Compiled by Tom LaMarra, Kristin Ingwell Goode, David Schmitz, Lenny ShulmanAlex G. Campbell Jr., the owner and breeder who got W.T. Young involved in racing in the early 1970s:"I've known Bill since the 1950s. We were both young business people starting out and we got together, we started or bought a little company together. Of course he was the best friend I ever had. Bill had as much character as any person I know. I never have seen him lose his cool."I think in my lifetime he is the outstanding man of our state, or certainly in our city. No one's done more for the Lexington community or the state that I know. "He brought Transylvania University into what it is today. He improved the quality of Shakertown tremendously, what he did over there is remarkable. I think the University of Kentucky library is as good as any in the country. "A lot of the things he did you don't read about. I don't think he turned anybody down completely. He was a great giver. I think that's one of the greatest qualities people can have. I never ask Bill for anything because I never have to. If I start anything, he sends a check in. He's that way I think with a lot of people. He's very generous."James E. (Ted) Bassett, trustee and former president, Keeneland:
"Behind Bill Young's kindly and gracious manner, was a highly intelligent and focused gentleman, whose trademark was his attention to detail and unwavering perseverance in pursuit of his goals. When he spoke, everyone listened. For he was never un-informed and his tactful yet forthright views were always respected and generally accepted. He was truly a giant among men who accepted success like a gentleman and disappointments like a man. He was a real icon."John R. Gaines, founder, Breeders' Cup Ltd.; co-chairman, W.T. Young Library; board of curators, Transylvania University, and fellow horseman:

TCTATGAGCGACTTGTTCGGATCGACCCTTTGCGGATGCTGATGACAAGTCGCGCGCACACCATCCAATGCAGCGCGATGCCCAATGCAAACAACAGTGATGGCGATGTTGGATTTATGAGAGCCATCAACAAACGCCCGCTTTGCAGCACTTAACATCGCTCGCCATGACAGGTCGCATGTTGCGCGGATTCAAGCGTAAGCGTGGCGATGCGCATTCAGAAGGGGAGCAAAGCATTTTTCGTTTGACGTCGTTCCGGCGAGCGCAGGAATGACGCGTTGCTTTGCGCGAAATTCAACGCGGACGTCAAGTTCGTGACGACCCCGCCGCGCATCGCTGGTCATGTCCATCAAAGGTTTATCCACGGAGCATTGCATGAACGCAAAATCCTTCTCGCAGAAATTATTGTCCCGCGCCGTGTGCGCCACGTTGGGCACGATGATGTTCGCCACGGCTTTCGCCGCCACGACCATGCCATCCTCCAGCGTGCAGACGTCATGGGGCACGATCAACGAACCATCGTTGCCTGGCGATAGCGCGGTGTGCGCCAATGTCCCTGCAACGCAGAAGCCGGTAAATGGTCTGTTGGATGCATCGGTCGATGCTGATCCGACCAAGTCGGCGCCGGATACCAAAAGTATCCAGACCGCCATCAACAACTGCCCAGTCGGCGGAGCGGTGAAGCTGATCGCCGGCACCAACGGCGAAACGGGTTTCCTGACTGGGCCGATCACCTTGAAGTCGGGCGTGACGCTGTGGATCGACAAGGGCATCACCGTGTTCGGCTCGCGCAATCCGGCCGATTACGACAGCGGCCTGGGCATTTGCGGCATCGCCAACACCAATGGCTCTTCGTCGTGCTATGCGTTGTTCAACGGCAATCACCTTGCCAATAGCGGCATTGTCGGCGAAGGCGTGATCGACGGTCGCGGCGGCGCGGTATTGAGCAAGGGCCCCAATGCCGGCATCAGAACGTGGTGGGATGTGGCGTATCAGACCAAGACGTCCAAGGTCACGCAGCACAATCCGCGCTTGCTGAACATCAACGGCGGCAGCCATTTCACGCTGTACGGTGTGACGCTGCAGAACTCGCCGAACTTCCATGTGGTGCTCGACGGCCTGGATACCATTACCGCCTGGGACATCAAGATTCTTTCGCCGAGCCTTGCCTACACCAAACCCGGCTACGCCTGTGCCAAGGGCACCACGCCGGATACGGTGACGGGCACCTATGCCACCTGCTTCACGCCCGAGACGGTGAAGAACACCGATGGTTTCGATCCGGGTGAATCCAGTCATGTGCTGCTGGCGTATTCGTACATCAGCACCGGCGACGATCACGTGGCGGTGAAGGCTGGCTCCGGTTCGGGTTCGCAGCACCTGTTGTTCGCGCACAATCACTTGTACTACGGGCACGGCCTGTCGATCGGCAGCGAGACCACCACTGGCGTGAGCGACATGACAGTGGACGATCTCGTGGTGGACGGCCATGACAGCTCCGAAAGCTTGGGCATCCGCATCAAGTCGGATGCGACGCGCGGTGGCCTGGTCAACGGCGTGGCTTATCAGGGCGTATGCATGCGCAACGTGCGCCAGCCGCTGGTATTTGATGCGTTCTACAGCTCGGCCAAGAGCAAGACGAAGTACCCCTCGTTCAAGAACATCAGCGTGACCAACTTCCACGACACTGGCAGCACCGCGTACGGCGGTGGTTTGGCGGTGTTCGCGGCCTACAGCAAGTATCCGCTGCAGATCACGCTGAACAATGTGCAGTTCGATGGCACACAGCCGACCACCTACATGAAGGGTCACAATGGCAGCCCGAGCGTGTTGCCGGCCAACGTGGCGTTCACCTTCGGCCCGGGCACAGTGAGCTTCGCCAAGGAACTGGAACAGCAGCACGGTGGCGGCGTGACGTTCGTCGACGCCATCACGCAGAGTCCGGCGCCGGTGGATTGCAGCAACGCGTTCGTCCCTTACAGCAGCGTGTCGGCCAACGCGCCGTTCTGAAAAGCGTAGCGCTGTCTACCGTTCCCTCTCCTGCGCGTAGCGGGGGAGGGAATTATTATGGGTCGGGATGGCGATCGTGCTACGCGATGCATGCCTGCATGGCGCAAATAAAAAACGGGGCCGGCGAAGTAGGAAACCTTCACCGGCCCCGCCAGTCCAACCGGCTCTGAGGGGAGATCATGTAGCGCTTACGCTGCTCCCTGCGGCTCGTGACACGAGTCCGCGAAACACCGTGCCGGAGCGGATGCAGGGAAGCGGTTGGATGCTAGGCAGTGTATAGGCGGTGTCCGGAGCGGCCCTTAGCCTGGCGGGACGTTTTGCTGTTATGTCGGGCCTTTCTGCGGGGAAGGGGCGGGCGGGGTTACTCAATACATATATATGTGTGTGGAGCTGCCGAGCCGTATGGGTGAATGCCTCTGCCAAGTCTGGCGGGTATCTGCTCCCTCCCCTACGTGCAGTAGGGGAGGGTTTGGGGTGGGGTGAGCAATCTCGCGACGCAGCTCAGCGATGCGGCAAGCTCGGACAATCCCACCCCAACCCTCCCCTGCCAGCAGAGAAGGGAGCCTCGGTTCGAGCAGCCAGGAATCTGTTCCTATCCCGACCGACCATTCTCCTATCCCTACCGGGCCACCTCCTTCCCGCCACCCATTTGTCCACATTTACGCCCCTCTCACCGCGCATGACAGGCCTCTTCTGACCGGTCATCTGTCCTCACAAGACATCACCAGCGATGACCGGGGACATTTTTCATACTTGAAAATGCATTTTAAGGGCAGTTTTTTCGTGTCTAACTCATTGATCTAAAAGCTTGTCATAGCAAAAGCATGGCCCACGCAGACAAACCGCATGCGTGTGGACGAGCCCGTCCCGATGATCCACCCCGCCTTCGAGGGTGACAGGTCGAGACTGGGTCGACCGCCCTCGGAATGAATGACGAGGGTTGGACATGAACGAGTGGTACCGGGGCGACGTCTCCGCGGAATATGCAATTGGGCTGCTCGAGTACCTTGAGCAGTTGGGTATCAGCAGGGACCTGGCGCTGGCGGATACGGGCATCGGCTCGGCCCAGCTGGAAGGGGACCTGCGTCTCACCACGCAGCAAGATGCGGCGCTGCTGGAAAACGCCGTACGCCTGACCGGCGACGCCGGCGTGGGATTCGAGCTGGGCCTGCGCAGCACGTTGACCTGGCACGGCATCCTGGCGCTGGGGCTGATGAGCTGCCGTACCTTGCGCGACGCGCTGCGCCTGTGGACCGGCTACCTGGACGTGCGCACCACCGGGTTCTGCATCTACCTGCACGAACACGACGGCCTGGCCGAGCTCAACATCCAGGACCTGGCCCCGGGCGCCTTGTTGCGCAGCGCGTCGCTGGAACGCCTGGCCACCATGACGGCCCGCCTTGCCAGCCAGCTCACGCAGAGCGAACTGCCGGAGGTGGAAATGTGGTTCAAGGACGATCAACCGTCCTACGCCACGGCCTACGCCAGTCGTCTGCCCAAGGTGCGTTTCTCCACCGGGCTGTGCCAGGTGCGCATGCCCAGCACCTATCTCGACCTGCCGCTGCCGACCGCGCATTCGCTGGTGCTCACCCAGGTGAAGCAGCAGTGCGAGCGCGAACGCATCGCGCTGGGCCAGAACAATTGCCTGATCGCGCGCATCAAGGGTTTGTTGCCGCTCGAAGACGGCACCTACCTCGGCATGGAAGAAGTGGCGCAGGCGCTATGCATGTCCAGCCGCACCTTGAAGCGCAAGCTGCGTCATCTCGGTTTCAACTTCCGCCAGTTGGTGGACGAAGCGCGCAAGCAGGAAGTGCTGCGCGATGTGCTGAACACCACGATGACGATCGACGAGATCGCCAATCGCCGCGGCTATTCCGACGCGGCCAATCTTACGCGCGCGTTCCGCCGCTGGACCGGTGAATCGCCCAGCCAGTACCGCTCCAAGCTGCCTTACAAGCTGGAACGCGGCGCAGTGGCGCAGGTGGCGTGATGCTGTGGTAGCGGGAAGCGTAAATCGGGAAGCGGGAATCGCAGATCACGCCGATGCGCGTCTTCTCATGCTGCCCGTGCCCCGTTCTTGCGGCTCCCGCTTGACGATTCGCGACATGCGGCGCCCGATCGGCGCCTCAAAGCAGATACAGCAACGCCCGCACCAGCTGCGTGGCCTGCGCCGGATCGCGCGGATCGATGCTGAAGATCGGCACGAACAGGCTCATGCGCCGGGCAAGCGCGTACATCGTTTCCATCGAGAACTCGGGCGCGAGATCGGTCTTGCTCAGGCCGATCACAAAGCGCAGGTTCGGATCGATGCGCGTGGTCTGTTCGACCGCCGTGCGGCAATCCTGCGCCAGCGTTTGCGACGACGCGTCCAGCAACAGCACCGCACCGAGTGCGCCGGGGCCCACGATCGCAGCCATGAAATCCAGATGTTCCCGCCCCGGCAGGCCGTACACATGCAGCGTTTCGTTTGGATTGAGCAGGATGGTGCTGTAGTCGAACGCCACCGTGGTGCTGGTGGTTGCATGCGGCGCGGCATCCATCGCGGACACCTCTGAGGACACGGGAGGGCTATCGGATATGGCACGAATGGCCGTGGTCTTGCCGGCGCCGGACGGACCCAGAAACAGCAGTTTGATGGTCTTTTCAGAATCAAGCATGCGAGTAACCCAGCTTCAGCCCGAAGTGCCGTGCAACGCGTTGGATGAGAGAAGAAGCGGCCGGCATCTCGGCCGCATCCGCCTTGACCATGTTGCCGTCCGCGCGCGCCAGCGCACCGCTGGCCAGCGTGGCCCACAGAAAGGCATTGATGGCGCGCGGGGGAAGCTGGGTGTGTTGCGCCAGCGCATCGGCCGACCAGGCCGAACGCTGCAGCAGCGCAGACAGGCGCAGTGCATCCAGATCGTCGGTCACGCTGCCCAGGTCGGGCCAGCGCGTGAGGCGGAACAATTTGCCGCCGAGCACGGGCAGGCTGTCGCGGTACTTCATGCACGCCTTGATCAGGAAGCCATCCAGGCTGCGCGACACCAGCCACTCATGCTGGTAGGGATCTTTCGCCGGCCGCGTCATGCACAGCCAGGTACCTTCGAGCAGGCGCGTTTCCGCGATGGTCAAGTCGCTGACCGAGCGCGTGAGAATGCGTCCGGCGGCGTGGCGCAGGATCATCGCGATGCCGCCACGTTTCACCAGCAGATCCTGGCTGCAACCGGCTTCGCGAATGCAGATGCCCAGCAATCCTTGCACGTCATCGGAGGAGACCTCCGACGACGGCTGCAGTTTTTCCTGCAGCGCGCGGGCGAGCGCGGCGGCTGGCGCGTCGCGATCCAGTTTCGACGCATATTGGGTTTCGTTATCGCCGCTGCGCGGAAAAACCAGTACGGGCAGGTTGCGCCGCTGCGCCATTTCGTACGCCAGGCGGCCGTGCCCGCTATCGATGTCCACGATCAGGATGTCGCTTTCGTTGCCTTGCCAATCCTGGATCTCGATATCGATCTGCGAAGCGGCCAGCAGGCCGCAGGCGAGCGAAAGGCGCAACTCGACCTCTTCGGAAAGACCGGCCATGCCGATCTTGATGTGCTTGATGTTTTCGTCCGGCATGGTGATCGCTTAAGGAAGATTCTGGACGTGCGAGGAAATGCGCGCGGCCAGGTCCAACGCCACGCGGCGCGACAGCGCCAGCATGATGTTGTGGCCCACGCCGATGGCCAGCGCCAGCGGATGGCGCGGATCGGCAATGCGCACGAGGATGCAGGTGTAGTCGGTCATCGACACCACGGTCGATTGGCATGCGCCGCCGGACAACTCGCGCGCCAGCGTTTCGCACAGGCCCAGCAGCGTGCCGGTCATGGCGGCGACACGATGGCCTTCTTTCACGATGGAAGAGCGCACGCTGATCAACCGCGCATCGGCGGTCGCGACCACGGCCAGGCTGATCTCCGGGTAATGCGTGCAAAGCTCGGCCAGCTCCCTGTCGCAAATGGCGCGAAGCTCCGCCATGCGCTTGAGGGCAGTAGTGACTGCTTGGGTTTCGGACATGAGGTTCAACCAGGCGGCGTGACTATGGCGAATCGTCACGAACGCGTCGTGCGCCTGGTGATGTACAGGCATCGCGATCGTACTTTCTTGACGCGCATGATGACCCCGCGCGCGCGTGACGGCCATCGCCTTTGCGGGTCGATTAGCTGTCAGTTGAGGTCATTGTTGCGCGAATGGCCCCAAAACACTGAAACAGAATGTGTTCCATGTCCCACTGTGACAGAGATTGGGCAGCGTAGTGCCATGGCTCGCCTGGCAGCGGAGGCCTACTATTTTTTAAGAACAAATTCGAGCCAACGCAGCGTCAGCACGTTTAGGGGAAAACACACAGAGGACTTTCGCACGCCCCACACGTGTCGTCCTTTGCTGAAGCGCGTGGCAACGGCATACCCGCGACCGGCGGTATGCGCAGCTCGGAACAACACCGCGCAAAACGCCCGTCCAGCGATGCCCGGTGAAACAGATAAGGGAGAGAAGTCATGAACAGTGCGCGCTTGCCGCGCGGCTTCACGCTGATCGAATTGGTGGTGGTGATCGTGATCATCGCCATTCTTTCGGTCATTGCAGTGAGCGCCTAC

"W. T. Young was the first citizen of the Commonwealth of Kentucky--first in his noble character, first in his generous spirit, first in his creative endeavors, and first in the hearts of his friends."Nick Nicholson, president of Keeneland:
"We feel like we've lost our number one citizen from a community standpoint, and certainly an influential citizen from an industry standpoint. I really cherished our time together. He was a wonderful teacher, and he was willing to share his experiences and thought processes. His unselfishness was always appreciated."He really understood Keeneland. When I was appointed president, I can remember the next conversation I had with him. He said Keeneland needed to stay a for-profit corporation with a non-profit mission, and that in order to accomplish that not-for-profit mission, Keeneland had to stay strong financially. I thought, 'How astute.'"He was very sensitive to people, and not just 'important' people. He was very fond of and close to the people at Keeneland that served him. He knew all of their names. If you look at some Overbrook winner's circle photos, sometimes you'll see his waitress. He was certainly unique in that way. It was very real and genuine, and something that came natural to him. I thought he was a good example for all of us."D.G. Van Clief Jr., president of Breeders' Cup Ltd.:
"Beyond his accomplishments, which are legendary...what many of us will remember him for are his human qualities. Bill was immensely loyal to his friends and associates, and he was an absolutely fair person. He never failed to give the benefit of the doubt, and he was fair to people of all walks of life. On top of all that, he was a wonderful human being."You'd have to say Bill made a huge contribution to every endeavor, institution, and person he was involved with in his life. He was a great encouragement to me personally. He had served as a key player in the development of the Breeders' Cup, and when he stepped down from active service, he became a director emeritus and still attended meetings."After one of those meetings at Keeneland, he said to me, 'You and (NTRA commissioner) Tim Smith need to get to work to put these two organizations together.' I'd say Bill was the first of our directors to openly encourage, and in fact unequivocally state, the two organizations should be put together. He was quite adamant about that."Tim Smith, commissioner, National Thoroughbred Racing Association: